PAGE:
Hello, everyone 👋
Welcome back to the third edition of the "Meet Our Contributors" blog post series for APAC.
This post features four outstanding contributors from China, who have played diverse leadership and community roles in the upstream Kubernetes project.
So, without further ado, let's get straight to the article.
Andy Zhang currently works for Microsoft China at the Shanghai site. His main focus is on Kubernetes storage drivers. Andy started contributing to Kubernetes about 5 years ago.
He states that as he is working in Azure Kubernetes Service team and spends most of his time contributing to the Kubernetes community project. Now he is the main contributor of quite a lot Kubernetes subprojects such as Kubernetes cloud provider code.
His open source contributions are mainly self-motivated. In the last two years he has mentored a few students contributing to Kubernetes through the LFX Mentorship program, some of whom got jobs due to their expertise and contributions on Kubernetes projects.
Andy is an active member of the China Kubernetes community. He adds that the Kubernetes community has a good guide about how to become members, code reviewers, approvers and finally when he found out that some open source projects are in the very early stage, he actively contributed to those projects and became the project maintainer.
Shiming Zhang is a Software Engineer working on Kubernetes for DaoCloud in Shanghai, China.
He has mostly been involved with SIG Node as a reviewer. His major contributions have mainly been bug fixes and feature improvements in an ongoing KEP, all revolving around SIG Node.
Paco Xu works at DaoCloud, a Shanghai-based cloud-native firm. He works with the infra and the open source team, focusing on enterprise cloud native platforms based on Kubernetes.
He started with Kubernetes in early 2017 and his first contribution was in March 2018. He started with a bug that he found, but his solution was not that graceful, hence wasn't accepted. He then started with some good first issues, which helped him to a great extent. In addition to this, from 2016 to 2017, he made some minor contributions to Docker.
Currently, Paco is a reviewer for
kubeadm(a SIG Cluster Lifecycle product), and for SIG Node.
Paco says that you should contribute to open source projects you use. For him, an open source project is like a book to learn, getting inspired through discussions with the project maintainers.
In my opinion, the best way for me is learning how owners work on the project.
Jintao Zhang is presently employed at API7, where he focuses on ingress and service mesh.
In 2017, he encountered an issue which led to a community discussion and his contributions to Kubernetes started. Before contributing to Kubernetes, Jintao was a long-time contributor to Docker-related open source projects.
Currently Jintao is a reviewer for the ingress-nginx project.
He suggests keeping track of job opportunities at open source companies so that you can find one that allows you to contribute full time. For new contributors Jintao says that if anyone wants to make a significant contribution to an open source project, then they should choose the project based on their interests and should generously invest time.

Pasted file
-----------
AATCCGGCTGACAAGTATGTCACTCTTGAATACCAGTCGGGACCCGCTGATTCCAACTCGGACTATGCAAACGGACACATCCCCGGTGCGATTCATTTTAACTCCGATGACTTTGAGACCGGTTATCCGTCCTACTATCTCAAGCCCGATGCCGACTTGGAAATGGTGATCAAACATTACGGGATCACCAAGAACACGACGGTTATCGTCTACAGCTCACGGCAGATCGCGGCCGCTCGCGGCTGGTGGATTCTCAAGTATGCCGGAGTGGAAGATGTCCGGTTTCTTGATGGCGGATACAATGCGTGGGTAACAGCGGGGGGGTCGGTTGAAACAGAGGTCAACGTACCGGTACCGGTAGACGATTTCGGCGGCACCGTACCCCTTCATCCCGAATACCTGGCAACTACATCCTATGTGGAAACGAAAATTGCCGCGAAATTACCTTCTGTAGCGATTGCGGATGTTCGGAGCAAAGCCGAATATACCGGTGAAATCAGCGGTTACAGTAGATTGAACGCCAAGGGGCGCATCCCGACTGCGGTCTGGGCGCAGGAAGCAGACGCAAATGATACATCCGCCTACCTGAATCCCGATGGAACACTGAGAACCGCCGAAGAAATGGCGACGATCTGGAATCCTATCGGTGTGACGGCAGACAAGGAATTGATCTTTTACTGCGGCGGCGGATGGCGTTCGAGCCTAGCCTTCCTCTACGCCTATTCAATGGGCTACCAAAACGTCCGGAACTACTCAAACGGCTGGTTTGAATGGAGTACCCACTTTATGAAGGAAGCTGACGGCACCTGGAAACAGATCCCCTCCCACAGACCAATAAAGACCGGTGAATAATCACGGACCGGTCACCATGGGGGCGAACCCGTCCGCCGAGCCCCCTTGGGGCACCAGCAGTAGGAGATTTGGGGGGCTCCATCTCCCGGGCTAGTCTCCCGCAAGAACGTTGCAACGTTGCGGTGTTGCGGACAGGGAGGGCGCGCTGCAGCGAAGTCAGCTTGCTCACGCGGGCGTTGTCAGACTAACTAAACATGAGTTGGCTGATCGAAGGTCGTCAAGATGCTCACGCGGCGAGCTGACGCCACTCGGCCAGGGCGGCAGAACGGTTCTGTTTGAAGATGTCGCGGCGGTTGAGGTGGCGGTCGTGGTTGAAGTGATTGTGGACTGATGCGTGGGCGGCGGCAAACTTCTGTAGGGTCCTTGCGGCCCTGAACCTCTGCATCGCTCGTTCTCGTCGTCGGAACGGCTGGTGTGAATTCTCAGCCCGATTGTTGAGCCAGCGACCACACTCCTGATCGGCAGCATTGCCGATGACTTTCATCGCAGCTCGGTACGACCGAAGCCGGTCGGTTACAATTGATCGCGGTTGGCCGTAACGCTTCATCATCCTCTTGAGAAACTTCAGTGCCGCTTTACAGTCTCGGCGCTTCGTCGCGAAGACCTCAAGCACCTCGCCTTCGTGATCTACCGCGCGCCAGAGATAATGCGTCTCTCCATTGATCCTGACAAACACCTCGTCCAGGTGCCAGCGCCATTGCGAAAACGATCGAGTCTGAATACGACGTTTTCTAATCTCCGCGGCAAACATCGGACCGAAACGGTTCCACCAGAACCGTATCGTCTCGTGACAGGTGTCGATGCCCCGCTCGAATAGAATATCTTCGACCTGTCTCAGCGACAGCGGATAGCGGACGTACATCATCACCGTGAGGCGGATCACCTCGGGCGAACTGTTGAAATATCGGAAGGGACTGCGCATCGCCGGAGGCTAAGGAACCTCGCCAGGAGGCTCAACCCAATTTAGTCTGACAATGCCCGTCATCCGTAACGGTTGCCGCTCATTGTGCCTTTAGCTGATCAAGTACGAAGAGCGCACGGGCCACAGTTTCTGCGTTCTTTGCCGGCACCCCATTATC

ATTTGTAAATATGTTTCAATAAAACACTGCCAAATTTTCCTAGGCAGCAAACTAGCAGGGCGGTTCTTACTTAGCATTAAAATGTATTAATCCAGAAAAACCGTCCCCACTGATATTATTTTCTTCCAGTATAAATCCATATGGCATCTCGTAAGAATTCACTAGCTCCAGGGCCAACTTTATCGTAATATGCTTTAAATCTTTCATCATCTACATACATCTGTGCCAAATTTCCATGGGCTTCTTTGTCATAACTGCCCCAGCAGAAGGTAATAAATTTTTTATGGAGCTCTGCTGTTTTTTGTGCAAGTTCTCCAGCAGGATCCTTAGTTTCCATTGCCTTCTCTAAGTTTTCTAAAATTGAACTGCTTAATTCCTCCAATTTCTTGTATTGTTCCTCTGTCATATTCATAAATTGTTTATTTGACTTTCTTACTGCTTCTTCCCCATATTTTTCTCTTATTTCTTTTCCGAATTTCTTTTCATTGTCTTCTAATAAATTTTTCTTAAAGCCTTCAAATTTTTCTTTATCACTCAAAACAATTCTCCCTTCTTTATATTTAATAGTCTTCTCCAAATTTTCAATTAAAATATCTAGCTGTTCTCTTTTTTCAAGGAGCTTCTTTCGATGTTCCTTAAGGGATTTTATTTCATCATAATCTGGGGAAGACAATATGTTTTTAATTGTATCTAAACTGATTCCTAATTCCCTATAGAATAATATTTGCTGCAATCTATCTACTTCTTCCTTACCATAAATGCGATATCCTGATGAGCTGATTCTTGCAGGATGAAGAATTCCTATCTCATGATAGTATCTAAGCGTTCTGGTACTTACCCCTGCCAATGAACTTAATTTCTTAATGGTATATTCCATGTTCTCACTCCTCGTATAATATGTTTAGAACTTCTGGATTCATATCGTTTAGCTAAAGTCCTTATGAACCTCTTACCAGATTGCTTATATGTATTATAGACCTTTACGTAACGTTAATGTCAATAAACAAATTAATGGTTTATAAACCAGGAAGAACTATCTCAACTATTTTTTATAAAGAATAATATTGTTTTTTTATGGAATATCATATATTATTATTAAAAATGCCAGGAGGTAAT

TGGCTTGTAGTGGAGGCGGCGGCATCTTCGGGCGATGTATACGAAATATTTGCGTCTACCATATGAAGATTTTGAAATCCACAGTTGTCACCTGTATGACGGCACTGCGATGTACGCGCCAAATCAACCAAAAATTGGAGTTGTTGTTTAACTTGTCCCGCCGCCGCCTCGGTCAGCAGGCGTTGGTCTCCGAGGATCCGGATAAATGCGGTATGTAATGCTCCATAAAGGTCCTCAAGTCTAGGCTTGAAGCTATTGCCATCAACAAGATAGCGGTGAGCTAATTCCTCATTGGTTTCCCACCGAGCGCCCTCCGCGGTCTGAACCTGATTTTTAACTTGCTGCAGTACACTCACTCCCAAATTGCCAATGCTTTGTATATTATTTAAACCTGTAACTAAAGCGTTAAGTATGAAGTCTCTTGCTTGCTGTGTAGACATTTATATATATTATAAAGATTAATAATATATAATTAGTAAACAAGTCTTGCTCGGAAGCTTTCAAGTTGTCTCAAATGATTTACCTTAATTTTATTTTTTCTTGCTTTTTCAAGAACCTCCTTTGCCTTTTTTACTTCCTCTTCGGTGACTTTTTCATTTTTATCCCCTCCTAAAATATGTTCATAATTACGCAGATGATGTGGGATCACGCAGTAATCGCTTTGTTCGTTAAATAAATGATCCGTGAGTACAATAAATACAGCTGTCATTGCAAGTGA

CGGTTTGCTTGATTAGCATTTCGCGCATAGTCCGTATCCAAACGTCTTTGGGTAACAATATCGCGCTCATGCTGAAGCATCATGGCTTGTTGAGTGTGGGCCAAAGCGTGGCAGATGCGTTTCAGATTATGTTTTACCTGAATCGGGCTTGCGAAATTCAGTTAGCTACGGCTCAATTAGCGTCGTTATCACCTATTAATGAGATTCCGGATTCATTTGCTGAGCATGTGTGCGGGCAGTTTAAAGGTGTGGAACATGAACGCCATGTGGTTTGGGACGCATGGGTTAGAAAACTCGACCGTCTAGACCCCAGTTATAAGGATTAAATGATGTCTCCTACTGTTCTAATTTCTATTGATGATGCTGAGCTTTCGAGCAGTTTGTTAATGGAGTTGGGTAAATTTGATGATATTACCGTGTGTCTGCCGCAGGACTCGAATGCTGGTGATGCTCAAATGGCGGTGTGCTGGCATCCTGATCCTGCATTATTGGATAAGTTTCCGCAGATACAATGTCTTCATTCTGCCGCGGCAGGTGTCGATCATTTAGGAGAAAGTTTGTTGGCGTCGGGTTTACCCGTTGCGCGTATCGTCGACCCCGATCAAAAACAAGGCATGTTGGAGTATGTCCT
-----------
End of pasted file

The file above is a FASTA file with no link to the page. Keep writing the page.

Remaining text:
If you have any recommendations/suggestions for who we should interview next, please let us know in the #sig-contribex channel channel on the Kubernetes Slack. Your suggestions would be much appreciated. We're thrilled to have additional folks assisting us in reaching out to even more wonderful individuals of the community.
We'll see you all in the next one. Everyone, till then, have a happy contributing! 👋
Author: Ryler Hockenbury (Mastercard)
Did you know that Kubernetes v1.24 has 46 enhancements? That's a lot of new functionality packed into a 4-month release cycle. The Kubernetes release team coordinates the logistics of the release, from remediating test flakes to publishing updated docs. It's a ton of work, but they always deliver.
The release team comprises around 30 people across six subteams - Bug Triage, CI Signal, Enhancements, Release Notes, Communications, and Docs. Each of these subteams manages a component of the release. This post will focus on the role of the enhancements subteam and how you can get involved.
What's the enhancements subteam?
Great question. We'll get to that in a second but first, let's talk about how features are managed in Kubernetes.
Each new feature requires a Kubernetes Enhancement Proposal - KEP for short. KEPs are small structured design documents that provide a way to propose and coordinate new features. The KEP author describes the motivation, design (and alternatives), risks, and tests - then community members provide feedback to build consensus.
KEPs are submitted and updated through a pull request (PR) workflow on the k/enhancements repo. Features start in alpha and move through a graduation process to beta and stable as they mature. For example, here's a cool KEP about privileged container support on Windows Server. It was introduced as alpha in Kubernetes v1.22 and graduated to beta in v1.23.
Now getting back to the question - the enhancements subteam coordinates the lifecycle tracking of the KEPs for each release. Each KEP is required to meet a set of requirements to be cleared for inclusion in a release. The enhancements subteam verifies each requirement for each KEP and tracks the status.